Tuesday, February 28, 2017

CheckMate Chardonnays nearing 100 point wines




 
Photo: CheckMate winemaker Phil McGahan

A pre-release tasting of six 2014 Chardonnays from CheckMate Artisanal Winery suggests to me that a 100-point Okanagan Chardonnay is imminent from this winery.

As I consider my notes, I am not sure what is holding me back with my two top scoring wines. Perhaps it is just a reluctance to score so aggressively on wines from just the second vintage from CheckMate.

CheckMate, a winery in Anthony von Mandl’s stable, released its first Chardonnays – from the 2013 vintage – at an exclusive luncheon in New York late in 2015. The release was clearly designed to position these wines as the equal to top white Burgundies. The critics reviewing the wines were virtually unanimous, with scores ranging between 90 and 95.

2013 was a good Okanagan vintage – but 2014 was even better. As well, Phil McGahan, CheckMate’s winemaker and general manager, had a better grasp on his vineyard sources and has refined winemaking practices.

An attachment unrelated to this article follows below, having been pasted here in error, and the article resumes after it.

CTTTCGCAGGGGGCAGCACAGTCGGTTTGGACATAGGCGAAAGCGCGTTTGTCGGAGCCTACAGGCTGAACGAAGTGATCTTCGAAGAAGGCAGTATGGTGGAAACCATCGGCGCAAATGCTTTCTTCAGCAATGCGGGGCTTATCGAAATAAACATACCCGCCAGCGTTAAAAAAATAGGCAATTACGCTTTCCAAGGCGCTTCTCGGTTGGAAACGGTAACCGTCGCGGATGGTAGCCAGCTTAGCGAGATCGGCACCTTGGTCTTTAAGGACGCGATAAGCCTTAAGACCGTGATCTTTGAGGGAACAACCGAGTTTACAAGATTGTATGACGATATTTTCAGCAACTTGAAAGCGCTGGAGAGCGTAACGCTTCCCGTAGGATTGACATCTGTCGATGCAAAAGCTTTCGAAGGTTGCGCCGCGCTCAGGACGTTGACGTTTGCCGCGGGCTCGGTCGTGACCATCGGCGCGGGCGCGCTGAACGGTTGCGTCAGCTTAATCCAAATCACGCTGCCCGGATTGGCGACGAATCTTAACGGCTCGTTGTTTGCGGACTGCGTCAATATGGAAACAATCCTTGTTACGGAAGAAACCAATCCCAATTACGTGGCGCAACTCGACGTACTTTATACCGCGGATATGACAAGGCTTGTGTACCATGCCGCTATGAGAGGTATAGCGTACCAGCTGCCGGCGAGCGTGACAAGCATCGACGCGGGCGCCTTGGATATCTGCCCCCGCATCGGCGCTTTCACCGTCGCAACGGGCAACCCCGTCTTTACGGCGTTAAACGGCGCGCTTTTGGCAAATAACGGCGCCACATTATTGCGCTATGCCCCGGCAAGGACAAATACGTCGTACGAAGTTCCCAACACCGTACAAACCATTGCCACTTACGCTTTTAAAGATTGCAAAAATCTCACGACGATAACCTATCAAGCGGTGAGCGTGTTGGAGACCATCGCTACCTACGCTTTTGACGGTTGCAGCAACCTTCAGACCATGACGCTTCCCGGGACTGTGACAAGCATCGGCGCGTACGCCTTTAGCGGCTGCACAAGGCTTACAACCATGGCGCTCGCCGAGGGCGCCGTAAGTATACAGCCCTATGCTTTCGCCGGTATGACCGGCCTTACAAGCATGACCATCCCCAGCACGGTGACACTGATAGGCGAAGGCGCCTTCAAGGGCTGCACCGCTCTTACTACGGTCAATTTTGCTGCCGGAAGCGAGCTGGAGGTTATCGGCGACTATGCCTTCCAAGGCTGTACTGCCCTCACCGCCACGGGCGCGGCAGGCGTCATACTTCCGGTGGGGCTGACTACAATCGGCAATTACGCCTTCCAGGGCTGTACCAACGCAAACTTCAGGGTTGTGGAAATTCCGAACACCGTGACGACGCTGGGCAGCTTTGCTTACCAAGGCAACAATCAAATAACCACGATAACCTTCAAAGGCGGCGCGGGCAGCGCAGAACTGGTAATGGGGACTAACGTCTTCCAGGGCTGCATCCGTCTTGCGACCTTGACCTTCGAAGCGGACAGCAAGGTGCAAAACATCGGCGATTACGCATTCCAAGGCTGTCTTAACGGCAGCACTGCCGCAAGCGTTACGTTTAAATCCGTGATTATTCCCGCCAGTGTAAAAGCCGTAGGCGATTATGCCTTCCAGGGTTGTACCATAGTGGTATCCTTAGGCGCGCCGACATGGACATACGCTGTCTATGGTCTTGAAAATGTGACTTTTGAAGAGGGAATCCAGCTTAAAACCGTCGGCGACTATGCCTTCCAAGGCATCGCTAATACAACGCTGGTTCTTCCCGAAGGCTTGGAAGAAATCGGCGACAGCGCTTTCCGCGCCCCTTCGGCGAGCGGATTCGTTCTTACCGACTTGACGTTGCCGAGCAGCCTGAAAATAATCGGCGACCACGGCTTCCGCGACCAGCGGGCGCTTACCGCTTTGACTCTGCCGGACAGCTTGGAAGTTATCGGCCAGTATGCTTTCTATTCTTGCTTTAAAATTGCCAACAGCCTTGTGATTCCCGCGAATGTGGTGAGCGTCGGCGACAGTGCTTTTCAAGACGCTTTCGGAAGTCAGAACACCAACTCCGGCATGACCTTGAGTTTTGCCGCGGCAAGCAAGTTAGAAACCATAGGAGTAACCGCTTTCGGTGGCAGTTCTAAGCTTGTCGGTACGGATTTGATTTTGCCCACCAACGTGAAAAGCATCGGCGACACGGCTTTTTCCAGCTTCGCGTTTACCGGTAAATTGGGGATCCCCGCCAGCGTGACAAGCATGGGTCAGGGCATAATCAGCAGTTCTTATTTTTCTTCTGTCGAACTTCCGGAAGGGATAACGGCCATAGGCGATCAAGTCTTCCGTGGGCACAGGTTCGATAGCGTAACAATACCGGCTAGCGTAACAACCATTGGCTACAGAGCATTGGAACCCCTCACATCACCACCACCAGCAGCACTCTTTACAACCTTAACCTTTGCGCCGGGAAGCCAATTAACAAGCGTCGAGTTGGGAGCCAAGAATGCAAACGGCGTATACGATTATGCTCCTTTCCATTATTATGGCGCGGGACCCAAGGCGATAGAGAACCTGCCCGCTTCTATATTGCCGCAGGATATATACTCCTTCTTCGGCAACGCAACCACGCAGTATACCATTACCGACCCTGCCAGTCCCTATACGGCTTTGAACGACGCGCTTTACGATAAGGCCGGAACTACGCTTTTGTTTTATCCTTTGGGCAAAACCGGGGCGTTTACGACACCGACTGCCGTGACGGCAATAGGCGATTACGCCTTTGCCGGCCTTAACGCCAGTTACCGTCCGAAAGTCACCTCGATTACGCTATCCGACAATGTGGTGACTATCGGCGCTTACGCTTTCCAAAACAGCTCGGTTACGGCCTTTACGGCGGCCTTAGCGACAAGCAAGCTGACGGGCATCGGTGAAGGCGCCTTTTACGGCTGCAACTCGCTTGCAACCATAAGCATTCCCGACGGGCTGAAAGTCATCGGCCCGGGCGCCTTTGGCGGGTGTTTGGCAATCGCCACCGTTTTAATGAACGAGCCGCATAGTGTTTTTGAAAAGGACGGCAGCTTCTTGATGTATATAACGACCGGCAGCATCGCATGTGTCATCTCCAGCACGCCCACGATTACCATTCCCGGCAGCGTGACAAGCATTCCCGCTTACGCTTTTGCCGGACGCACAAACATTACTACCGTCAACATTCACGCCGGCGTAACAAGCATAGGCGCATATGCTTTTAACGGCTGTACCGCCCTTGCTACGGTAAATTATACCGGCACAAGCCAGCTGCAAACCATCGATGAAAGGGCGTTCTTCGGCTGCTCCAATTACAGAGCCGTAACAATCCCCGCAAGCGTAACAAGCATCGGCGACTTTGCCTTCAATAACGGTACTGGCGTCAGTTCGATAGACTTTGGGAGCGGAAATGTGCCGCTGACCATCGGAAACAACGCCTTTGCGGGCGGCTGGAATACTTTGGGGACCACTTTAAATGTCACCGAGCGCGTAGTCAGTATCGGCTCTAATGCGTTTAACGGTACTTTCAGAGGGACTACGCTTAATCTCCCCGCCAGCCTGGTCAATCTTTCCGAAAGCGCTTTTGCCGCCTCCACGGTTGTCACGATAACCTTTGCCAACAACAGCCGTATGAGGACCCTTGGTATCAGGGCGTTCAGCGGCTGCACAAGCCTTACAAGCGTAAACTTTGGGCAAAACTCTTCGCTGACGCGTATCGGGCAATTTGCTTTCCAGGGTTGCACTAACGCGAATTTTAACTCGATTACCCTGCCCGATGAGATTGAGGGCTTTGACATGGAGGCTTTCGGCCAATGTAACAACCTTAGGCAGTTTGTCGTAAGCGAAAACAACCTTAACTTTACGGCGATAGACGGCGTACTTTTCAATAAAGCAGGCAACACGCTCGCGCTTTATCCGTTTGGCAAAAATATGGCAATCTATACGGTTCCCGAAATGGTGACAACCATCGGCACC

The bottom line: the 2014 Chardonnays surpass the 2013s.

In its mission statement, the winery says: “Our vision is to craft New World Chardonnay with Old World elegance in North America in limited quantities using artisanal winemaking practices. We accomplish this by doing extensive work in the vineyards, delicate processing in the winery, allowing nature to take its course in the wine cellar and by bottling our wines unfined and unfiltered.”

The CheckMate winery is midway between Oliver and Osoyoos, in the location of the former Antelope Ridge Winery. Von Mandl purchased the winery and a portion of its vineyard in 2012. More crucially, he also purchased a neighbouring vineyard. Here, the mature vines included the Dekleva clone from which Mission Hill in 1992 made the legendary award-winning Chardonnay that put the winery on the map.